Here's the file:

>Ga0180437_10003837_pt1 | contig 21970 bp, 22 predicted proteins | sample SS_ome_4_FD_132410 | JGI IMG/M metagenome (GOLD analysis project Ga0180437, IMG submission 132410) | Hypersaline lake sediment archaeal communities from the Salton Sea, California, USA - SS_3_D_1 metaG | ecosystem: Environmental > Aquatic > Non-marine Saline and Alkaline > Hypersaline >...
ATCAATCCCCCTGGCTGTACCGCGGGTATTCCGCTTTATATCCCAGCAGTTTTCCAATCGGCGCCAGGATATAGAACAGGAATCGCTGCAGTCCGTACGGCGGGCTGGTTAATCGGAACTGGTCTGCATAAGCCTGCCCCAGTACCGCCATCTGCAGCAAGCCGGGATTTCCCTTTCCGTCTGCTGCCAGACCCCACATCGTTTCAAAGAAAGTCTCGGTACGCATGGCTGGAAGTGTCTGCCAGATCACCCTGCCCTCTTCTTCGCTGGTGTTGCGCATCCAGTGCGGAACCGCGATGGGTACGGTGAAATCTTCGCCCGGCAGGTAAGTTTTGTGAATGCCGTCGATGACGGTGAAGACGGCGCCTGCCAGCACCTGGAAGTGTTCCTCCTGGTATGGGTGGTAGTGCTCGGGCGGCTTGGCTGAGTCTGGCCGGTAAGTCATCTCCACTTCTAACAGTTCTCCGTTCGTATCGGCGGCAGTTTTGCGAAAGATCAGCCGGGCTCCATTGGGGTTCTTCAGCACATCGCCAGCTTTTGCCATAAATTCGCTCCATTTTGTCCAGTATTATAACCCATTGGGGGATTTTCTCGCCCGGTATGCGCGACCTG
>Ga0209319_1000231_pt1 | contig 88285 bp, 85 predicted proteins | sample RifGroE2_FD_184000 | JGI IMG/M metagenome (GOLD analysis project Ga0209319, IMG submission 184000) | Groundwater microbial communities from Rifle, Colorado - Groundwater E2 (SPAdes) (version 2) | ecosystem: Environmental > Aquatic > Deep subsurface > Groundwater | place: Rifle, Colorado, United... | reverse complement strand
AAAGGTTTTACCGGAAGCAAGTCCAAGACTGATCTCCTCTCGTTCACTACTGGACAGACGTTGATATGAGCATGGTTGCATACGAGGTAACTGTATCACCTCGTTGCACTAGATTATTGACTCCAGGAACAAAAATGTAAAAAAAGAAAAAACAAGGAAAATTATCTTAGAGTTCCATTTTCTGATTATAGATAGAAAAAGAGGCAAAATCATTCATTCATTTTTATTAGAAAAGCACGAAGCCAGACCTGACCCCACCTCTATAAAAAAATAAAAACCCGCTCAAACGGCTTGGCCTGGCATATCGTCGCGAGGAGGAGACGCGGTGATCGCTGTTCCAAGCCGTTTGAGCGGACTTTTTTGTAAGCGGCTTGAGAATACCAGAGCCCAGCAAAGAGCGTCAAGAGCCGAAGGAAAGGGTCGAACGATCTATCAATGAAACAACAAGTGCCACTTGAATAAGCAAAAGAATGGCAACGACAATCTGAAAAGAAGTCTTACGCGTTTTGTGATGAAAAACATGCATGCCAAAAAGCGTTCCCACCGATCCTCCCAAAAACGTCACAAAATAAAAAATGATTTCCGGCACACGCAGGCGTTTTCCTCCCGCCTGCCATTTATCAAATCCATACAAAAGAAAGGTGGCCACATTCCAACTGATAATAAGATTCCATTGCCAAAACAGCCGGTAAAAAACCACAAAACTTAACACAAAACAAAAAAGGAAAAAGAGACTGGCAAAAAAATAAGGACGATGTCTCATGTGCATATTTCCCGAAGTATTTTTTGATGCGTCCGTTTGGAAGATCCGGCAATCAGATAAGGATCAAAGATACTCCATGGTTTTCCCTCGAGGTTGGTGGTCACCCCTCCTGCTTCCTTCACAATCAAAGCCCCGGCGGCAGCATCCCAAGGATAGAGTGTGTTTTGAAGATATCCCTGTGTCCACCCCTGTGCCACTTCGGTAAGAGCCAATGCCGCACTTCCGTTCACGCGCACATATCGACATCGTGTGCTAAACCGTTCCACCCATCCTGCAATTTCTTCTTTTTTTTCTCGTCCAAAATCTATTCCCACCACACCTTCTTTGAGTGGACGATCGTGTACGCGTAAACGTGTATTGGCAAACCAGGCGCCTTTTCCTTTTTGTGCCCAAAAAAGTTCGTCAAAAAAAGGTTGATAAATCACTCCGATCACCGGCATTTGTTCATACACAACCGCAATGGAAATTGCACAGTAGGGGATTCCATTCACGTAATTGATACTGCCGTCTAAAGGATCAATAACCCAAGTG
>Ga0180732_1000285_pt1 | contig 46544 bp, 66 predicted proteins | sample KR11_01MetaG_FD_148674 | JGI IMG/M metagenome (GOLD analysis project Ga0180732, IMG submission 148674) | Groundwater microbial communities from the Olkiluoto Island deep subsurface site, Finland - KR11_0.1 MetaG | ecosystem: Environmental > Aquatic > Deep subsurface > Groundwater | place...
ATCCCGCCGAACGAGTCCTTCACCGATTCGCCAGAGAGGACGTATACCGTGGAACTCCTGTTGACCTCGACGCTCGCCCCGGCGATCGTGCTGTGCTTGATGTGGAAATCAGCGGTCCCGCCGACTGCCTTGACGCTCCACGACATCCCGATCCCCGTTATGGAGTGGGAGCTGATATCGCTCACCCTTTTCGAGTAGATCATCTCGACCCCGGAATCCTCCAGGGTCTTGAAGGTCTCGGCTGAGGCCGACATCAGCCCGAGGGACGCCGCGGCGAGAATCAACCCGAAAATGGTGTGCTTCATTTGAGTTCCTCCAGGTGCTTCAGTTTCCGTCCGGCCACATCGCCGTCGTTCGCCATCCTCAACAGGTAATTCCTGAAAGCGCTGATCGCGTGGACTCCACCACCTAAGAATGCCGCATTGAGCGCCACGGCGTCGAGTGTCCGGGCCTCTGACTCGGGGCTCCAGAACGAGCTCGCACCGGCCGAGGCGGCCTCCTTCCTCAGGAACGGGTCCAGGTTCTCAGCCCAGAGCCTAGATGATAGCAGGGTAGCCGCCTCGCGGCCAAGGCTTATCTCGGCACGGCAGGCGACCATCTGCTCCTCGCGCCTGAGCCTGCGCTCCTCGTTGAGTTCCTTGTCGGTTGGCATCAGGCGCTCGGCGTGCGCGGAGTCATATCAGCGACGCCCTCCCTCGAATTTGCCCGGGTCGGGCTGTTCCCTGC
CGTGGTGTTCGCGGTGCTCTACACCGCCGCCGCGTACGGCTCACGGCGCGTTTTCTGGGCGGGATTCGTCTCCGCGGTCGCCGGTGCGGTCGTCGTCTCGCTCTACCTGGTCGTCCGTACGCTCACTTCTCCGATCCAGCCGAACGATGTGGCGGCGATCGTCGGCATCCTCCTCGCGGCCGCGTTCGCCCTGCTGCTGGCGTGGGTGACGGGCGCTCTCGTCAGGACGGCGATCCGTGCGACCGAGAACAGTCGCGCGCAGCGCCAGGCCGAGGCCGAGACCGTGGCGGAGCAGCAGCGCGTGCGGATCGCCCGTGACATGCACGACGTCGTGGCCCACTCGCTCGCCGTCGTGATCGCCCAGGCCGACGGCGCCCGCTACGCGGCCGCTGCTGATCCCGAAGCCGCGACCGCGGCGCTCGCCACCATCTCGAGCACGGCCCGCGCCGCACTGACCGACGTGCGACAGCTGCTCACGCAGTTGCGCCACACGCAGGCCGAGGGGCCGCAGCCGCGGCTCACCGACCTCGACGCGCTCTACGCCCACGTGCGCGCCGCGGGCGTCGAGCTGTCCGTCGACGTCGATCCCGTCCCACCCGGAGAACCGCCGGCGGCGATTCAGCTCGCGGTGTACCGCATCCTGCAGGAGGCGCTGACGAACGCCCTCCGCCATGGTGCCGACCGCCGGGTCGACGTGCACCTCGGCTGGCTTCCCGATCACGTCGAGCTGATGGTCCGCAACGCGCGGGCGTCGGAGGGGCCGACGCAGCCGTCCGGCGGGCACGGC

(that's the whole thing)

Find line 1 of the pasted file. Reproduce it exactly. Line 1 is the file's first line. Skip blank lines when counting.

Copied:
>Ga0180437_10003837_pt1 | contig 21970 bp, 22 predicted proteins | sample SS_ome_4_FD_132410 | JGI IMG/M metagenome (GOLD analysis project Ga0180437, IMG submission 132410) | Hypersaline lake sediment archaeal communities from the Salton Sea, California, USA - SS_3_D_1 metaG | ecosystem: Environmental > Aquatic > Non-marine Saline and Alkaline > Hypersaline >...